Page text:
March 17, 2022
Embracing the Revision Process: Tips and Tricks to Polish Your Written Work
By Kimberly Morosi '22
Kimberly Morosi is a 4L in the Part-Time Evening Program who worked full-time throughout law school. On campus, she is a Notes and Comments Editor for Law Review, Dean’s Fellow, Writing Fellow, Admissions Ambassador, and Teaching Assistant for Contracts, Remedies, and Civil Procedure.
The number one writing tip I share with new students is to never underestimate the importance of the revision process. I firmly believe that a writer does not actually begin “writing” until they start editing for one crucial reason: the revision process is where a writer polishes their work. A writer’s initial draft will not—and should not—look remotely similar to the finished product.
The following tips profoundly shaped my own legal writing skills:
(1) Keep a revision checklist.
This list can take the form of a simple word document that lists errors you’ll search for during the final review of every law school paper. Include common grammatical mistakes (ex: passive voice and nominalization) and those you personally tend to make (ex: incorrect use of affect vs. effect).
(2) Print out your drafts.
Though we’re used to laptops and tablets, our eyes tend to catch mistakes on paper far better than on a screen. Going old school with a red pen and a hard copy draft is a fool-proof method to catch all errors, big and small. Buying a home printer at the beginning of my 1L year was a wise law school investment.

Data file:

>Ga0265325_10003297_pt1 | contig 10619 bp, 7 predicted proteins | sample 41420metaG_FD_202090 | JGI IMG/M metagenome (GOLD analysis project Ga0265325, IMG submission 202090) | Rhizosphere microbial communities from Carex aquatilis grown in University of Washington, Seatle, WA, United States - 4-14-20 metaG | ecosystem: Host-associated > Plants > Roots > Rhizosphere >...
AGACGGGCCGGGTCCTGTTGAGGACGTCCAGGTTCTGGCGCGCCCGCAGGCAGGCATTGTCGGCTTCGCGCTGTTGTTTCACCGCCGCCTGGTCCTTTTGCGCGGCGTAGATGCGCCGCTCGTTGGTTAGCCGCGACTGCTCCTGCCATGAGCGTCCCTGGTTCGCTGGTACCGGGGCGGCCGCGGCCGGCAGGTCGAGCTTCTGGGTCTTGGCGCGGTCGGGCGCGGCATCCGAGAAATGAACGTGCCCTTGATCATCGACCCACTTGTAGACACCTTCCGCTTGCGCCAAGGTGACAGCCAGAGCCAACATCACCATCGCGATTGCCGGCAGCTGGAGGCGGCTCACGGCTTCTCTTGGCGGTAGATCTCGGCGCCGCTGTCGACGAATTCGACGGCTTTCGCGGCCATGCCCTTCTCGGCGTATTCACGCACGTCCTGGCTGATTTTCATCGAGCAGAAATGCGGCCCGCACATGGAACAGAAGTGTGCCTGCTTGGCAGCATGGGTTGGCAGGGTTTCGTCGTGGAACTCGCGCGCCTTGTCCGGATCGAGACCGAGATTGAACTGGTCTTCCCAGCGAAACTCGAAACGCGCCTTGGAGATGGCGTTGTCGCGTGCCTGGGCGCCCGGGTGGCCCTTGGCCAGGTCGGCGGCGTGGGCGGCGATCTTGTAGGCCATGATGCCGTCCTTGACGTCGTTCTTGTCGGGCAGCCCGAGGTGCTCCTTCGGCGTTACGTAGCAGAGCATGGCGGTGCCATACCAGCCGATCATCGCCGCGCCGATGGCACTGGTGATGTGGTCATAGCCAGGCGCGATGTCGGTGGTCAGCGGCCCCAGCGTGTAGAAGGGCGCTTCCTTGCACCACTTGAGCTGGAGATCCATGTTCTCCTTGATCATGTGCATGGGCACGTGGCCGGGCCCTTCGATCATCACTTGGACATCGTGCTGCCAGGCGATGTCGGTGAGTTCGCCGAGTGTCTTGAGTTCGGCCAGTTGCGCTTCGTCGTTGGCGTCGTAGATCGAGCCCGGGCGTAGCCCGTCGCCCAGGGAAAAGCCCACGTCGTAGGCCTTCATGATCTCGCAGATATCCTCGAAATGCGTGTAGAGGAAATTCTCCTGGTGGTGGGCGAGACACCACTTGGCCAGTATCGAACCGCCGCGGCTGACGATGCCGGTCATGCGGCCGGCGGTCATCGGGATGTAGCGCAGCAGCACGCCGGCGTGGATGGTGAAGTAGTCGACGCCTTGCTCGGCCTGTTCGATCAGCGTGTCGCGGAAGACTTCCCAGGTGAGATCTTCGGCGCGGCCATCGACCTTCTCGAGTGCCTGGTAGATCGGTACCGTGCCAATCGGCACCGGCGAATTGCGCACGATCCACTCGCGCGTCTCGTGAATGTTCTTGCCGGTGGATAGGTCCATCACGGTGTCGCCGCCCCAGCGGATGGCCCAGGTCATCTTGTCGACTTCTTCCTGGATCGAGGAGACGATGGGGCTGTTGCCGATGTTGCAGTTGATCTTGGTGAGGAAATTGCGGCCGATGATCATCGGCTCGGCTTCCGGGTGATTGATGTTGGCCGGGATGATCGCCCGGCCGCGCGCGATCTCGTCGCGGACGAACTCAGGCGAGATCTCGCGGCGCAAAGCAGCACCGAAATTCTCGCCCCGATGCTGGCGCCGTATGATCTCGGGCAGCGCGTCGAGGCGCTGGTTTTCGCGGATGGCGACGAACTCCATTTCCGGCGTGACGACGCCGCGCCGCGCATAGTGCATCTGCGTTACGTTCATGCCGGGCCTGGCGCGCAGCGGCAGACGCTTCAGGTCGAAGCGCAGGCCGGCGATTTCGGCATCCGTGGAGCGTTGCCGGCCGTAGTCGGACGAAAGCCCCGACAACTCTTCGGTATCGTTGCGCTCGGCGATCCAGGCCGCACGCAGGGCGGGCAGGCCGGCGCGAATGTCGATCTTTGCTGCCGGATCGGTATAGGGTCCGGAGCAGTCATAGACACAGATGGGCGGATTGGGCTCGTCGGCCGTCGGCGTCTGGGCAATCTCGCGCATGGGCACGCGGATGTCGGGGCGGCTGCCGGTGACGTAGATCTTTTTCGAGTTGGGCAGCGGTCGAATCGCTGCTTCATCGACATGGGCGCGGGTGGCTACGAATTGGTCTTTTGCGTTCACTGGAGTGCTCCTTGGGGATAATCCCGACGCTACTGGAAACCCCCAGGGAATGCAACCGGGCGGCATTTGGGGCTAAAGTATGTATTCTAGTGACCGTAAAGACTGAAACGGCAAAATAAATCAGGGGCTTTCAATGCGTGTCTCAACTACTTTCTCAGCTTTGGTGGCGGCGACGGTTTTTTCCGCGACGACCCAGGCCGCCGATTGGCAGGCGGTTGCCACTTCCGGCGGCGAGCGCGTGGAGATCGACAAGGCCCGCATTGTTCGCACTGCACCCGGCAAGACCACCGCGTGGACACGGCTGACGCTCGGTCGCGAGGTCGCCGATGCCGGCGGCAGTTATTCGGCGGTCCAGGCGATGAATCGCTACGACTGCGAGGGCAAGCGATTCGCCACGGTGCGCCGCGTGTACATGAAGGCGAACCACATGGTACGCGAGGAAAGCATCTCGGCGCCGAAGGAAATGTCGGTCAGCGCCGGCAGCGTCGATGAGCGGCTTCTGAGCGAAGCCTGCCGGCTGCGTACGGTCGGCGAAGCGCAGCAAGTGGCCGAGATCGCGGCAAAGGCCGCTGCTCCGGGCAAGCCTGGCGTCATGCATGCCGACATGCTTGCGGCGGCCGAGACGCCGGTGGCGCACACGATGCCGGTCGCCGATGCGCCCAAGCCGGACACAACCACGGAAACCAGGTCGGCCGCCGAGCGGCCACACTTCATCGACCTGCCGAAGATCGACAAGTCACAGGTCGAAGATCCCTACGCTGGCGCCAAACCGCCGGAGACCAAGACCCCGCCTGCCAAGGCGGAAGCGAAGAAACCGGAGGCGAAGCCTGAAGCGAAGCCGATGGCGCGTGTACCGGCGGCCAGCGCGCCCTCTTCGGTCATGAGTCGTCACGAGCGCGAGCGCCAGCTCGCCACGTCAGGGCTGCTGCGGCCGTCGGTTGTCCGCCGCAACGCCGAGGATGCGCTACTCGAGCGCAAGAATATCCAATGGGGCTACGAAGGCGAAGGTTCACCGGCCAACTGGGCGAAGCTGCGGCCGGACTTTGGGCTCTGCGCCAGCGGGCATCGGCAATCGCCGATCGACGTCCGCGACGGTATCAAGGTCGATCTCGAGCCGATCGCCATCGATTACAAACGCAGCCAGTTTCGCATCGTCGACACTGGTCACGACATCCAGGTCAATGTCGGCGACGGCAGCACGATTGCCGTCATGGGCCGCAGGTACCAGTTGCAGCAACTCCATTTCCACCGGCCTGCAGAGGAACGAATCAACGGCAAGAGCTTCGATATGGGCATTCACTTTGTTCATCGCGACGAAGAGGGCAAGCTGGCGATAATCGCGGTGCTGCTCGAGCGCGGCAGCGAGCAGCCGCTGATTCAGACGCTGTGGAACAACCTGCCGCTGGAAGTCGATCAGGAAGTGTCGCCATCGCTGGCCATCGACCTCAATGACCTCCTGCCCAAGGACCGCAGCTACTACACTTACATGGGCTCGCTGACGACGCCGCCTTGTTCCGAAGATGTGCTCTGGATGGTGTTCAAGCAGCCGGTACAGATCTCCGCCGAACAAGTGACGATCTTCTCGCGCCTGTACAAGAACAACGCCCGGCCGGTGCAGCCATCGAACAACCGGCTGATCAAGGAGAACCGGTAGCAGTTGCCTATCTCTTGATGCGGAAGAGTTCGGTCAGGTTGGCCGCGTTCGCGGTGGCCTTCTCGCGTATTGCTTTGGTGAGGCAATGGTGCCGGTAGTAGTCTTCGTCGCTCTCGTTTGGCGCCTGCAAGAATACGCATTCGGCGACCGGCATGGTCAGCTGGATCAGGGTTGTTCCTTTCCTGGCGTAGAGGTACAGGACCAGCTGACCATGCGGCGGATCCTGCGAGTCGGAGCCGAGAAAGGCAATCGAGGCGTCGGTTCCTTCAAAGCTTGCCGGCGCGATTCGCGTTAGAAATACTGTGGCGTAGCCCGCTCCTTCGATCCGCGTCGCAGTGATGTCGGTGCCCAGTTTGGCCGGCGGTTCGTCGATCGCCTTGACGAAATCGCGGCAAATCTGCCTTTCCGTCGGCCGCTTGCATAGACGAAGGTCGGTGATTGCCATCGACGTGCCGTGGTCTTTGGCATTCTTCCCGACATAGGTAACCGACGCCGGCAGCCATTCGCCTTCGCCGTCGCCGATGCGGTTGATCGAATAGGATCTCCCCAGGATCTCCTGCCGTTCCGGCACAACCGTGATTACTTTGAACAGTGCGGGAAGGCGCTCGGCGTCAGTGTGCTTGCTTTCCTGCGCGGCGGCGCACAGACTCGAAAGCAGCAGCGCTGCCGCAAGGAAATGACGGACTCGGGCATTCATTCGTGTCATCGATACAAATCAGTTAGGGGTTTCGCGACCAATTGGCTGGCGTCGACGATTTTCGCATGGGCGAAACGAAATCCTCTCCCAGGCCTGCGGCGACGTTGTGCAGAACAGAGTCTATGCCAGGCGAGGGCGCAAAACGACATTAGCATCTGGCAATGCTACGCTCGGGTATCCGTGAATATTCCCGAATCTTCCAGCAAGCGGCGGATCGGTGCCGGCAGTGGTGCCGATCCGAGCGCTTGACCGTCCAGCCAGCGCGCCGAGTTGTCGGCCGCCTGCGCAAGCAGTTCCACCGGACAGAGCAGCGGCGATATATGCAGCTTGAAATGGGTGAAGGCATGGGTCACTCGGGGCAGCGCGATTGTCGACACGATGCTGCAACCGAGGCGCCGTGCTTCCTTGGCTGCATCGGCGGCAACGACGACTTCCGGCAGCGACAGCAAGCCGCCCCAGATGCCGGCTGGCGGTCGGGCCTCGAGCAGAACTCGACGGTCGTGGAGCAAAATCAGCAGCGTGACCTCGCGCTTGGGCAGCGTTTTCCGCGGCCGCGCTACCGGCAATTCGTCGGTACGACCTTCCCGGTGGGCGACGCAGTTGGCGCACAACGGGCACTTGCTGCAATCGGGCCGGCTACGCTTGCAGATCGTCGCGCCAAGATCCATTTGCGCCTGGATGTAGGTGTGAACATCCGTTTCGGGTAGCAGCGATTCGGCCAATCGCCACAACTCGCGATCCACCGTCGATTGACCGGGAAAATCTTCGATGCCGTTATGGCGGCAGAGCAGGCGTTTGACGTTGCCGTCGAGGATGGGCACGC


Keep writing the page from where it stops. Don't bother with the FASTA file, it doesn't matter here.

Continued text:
(3) Take your time with your revision checklist.
While editing your drafts, don’t attempt to attack all the items on your revision checklist in one go. When your search for errors is too broad, you are less likely to catch all the minute details than if you piecemeal your edits. Narrow your focus to one or two checklist items for each draft (ex: punctuation and citation check) and work your way through your checklist. Proofread, incorporate the edits, print, and repeat.
(4) Read your paper out loud.
Hearing it in your own voice is helpful in a number of respects. First, you catch awkwardly-phrased sentences. Are you frequently needing to pause while reading a sentence? This means you may need to rephrase it to help it flow better. Second, you get a sense of when you naturally pause throughout your paper, signaling where there is a need for punctuation.
(5) Identify the sentences throughout your paper.
Identify the sentences throughout your paper (ex: conclusion, rule statement, application, etc.). Is there a sentence that doesn’t seem to fall into any of these categories? If so, it’s likely an “empty” sentence. Don’t waste valuable page space on sentences that ultimately serve no purpose for your argument and/or analysis.
(6) Read your paper out of order at least once.
If your analysis still makes sense when read out of order, it is a tell-tale sign of good structure.
(7) Word count each sentence.
Word count each sentence to get a sense of which ones are unnecessarily wordy and/or if you can break them up into smaller sentences. Concision and precision are the hallmarks of legal writing. Precision ensures cohesion between the writer’s intent and a reader’s understanding, and concision helps writers achieve precision.
(8) Find a way to make legal writing fun.
Finally, and this is an important one: find a way to make legal writing fun. Legal writing is difficult for all new students. Be patient with yourself and have faith in the process. My approach was to think of my LAWS memo as a puzzle, where every sentence is a piece that had its own perfect spot. You may not find where the pieces fit right away, but with each one, the big picture becomes much clearer.
I learned these legal writing tips during my 1L year and share them with new students hoping they will benefit from them as well. As a graduating student venturing into civil litigation, I’m grateful that Southwestern provided such a strong foundation that will help me develop as a writer for years to come. Special shoutout to Professor D’Italia, her immensely helpful Introduction to Legal Writing Course, and all past and present Writing Fellows!